Beach guide: Delaware's hidden treasures

May 23, 2012|By Karen Nitkin, Special to The Baltimore Sun

Certain beaches, restaurants and stores on the Delaware Shore seem to land on everybody's "must-do" list. But there are also plenty of places and activities that get less attention. Maybe they're a few miles from the shore, or take place midweek, or don't have splashy ad campaigns, but each of the treasures listed below has its own charms. Maybe they'll become part of your "must-do" list.

1. Freeman Stage

This outdoor performing arts venue, four miles west of Fenwick Island, has been wowing audiences since it opened in 2008. Most performances are free, though there might be a charge for special events like the July 6 performance from Southside Johnny and the Asbury Jukes ($25). Guests bring chairs, blankets and picnic fare, and can buy sandwiches, beer, wine and other treats at the concession stand. This year's season runs from late May to mid-September and includes an Elvis tribute (June 21), the Chesapeake Brass Band (July 5) and a performance by the First State Ballet Theatre (Aug. 30).

2. Marine tours

Yes, it's fun to explore the shore and its animal life on your own, but a few insights from the experts can make the experience more rewarding. From June through August, the University of Delaware College of Earth, Ocean and Environment offers free tours every Friday, starting at 10 a.m. on the Lewes campus. Best for ages 12 and older, the tours begin with a 20-minute video showing some of the projects being undertaken by students and staff. Participants then get up-close views of a tropical reef tank, a Global Visualization Lab showing how researchers are learning about the ocean and exhibits on research taking place in extreme marine environments, from the very deep to the very cold and very hot.

3. Farmers' market

Every Tuesday from noon to 4 p.m., through October, Grove Park in Rehoboth Beach becomes a lively open-air market, with about two dozen vendors selling local cheese, produce, cupcakes, jams and much more. Try gourmet rice pudding from Sap's Puddin, handmade Italian pastries from Pasqualini's, organic vegetables from Greenbranch Farm, and organic salads and wraps from Hobo's. Live music and cooking demonstrations are part of the experience. Info:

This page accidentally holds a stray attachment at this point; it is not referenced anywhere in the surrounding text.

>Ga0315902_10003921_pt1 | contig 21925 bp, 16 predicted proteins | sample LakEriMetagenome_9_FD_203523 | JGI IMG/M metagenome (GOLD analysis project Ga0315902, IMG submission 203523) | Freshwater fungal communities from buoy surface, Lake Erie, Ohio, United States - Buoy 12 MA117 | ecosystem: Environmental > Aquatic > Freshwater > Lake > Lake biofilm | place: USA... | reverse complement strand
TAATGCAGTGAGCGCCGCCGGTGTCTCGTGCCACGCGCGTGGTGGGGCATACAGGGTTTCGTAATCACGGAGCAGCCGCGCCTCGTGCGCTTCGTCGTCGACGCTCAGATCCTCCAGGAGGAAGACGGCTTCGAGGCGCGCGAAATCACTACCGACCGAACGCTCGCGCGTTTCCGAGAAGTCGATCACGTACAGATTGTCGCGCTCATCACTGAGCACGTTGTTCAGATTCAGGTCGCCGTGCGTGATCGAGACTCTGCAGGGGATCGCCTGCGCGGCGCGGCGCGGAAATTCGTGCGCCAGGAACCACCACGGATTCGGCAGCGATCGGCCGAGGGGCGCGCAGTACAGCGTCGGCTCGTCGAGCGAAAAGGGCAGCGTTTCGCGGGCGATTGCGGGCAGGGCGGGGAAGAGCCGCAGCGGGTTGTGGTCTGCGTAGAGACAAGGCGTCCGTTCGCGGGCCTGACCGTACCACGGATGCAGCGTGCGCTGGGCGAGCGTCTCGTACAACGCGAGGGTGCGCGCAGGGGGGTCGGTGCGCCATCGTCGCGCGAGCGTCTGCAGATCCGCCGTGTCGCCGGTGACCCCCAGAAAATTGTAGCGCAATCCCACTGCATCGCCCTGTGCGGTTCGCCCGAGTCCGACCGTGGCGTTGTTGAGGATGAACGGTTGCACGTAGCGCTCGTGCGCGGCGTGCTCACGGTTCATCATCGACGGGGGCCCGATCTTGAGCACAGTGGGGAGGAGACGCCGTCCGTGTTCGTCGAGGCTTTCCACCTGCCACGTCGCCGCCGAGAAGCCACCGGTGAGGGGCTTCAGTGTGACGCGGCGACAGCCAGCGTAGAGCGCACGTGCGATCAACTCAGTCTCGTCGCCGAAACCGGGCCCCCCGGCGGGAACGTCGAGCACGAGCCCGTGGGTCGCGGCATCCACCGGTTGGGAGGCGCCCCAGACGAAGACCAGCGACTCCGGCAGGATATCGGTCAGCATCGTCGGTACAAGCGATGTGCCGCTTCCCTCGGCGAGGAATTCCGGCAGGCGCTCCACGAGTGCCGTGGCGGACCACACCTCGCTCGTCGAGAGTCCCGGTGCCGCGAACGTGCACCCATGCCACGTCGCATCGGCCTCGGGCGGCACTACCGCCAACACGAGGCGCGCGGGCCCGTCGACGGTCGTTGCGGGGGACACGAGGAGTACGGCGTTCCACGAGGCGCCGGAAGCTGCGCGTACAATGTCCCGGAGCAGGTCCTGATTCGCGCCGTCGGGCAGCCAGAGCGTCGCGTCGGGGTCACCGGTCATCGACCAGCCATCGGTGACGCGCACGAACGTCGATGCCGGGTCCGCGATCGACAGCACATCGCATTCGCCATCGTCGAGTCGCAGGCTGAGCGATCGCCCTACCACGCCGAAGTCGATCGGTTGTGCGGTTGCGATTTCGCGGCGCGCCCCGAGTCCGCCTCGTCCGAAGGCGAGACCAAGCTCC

4. Free family movies

The Rehoboth Beach Film Society shows free family-friendly movies at dusk throughout the summer at the Lewes Canalfront Park in Lewes. Bring your own chairs and bug spray. This year's schedule includes "The Great Outdoors" (June 27), "The Muppets" (July 25) and "Big Miracle" (Aug. 5). Dewey also shows movies Monday nights in July and August, starting at 8:30 p.m. Enter the beach at Dagsworthy Street.

5. Wednesday night bonfires

Kids can roast marshmallows, play games and dance to music at the Wednesday Night Bonfires, held each week at Dewey Beach, from 7:30 p.m. to 11 p.m. The weekly event starts June 22 and runs through Aug. 29, excluding July 4. Bring marshmallows and glow sticks, and enter the beach at the Dagsworthy Street entrance.

6. Junction and Breakwater Trail

This 6-mile biking and walking trail connects Lewes and Rehoboth Beach, traveling through coastal marshes, forests and open fields. Interpretive signs provide information on plants and animals you'll pass along the say. Access the trail, which is primarily crushed stone, at Hebron road in Rehoboth Beach, or in Lewes opposite the Cape Henlopen High School or from Gills Neck Road near the Hawks Eye community.

7. Beach, park yoga

Grab your yoga mat and water bottle and head to Dewey Beach between West and Cullen streets for an hour of spiritual and physical rejuvenation. Sessions led by Kaya Wellness Center instructors are held Memorial Day through Labor Day, weekdays except Wednesday, starting at 8 a.m. The cost is $11, with $1 going to the Dewey Beach Lifeguard Fund. If you prefer a park setting, Lewes Canalfront Park hosts Yoga by the Canal, featuring Dimitra of Dimitra Yoga and Soul Yoga Studio, on Sundays through Sept. 15. Class begins at 8 a.m. and is free, although donations are accepted. and

8. Shipwreck museum

Shipwrecks and our fascination with them didn't start with the Titanic. Dale W. Clifton Jr. has collected thousands of artifacts from shipwrecks around the world, including coins, weapons, china, keys and even an hourglass. In 2001, he founded the DiscoverSea Shipwreck Museum, which showcases the items in frequently changing exhibits. The museum, at 708 Coastal Highway in Fenwick Island, is open to the public, free of charge, daily from June through September, on weekends only from October through December, and Saturdays in April and May.

9. Ecological preserve

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